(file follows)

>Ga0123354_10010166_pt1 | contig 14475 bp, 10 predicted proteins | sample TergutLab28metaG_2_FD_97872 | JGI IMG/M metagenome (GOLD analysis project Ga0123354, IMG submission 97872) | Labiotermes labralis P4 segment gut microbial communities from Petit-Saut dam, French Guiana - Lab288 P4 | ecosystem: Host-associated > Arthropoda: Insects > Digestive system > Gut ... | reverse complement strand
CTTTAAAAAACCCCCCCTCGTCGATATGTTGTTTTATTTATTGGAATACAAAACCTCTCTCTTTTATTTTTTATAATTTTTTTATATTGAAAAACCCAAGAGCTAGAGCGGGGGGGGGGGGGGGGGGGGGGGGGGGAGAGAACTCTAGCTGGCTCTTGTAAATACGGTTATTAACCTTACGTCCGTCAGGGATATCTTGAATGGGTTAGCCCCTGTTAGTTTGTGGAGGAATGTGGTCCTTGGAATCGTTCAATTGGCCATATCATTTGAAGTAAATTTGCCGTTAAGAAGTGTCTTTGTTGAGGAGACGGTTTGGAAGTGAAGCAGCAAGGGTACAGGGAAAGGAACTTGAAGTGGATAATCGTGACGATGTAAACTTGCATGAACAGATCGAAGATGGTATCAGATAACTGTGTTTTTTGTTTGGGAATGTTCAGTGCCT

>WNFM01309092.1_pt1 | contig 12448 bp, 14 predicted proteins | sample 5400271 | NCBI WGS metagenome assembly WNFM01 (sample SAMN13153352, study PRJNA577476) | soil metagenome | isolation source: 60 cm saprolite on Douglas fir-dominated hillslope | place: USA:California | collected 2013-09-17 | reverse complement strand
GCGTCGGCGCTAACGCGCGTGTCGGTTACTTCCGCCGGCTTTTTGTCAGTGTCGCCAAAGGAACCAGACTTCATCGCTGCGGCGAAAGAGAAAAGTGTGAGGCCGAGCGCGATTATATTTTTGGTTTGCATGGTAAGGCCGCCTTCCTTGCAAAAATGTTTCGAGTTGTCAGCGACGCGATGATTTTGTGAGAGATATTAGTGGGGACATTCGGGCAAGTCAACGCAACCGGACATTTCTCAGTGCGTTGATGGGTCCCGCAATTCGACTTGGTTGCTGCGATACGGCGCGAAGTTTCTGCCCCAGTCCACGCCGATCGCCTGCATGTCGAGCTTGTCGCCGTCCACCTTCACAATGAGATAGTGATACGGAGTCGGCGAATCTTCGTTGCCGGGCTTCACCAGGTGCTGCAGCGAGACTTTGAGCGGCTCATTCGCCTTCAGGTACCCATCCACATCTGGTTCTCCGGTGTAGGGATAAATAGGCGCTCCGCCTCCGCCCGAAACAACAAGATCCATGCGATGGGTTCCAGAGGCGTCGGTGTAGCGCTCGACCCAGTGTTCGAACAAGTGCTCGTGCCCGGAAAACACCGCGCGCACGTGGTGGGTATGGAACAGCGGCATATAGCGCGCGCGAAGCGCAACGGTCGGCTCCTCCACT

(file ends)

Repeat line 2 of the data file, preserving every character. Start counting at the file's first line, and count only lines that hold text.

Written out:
CTTTAAAAAACCCCCCCTCGTCGATATGTTGTTTTATTTATTGGAATACAAAACCTCTCTCTTTTATTTTTTATAATTTTTTTATATTGAAAAACCCAAGAGCTAGAGCGGGGGGGGGGGGGGGGGGGGGGGGGGGAGAGAACTCTAGCTGGCTCTTGTAAATACGGTTATTAACCTTACGTCCGTCAGGGATATCTTGAATGGGTTAGCCCCTGTTAGTTTGTGGAGGAATGTGGTCCTTGGAATCGTTCAATTGGCCATATCATTTGAAGTAAATTTGCCGTTAAGAAGTGTCTTTGTTGAGGAGACGGTTTGGAAGTGAAGCAGCAAGGGTACAGGGAAAGGAACTTGAAGTGGATAATCGTGACGATGTAAACTTGCATGAACAGATCGAAGATGGTATCAGATAACTGTGTTTTTTGTTTGGGAATGTTCAGTGCCT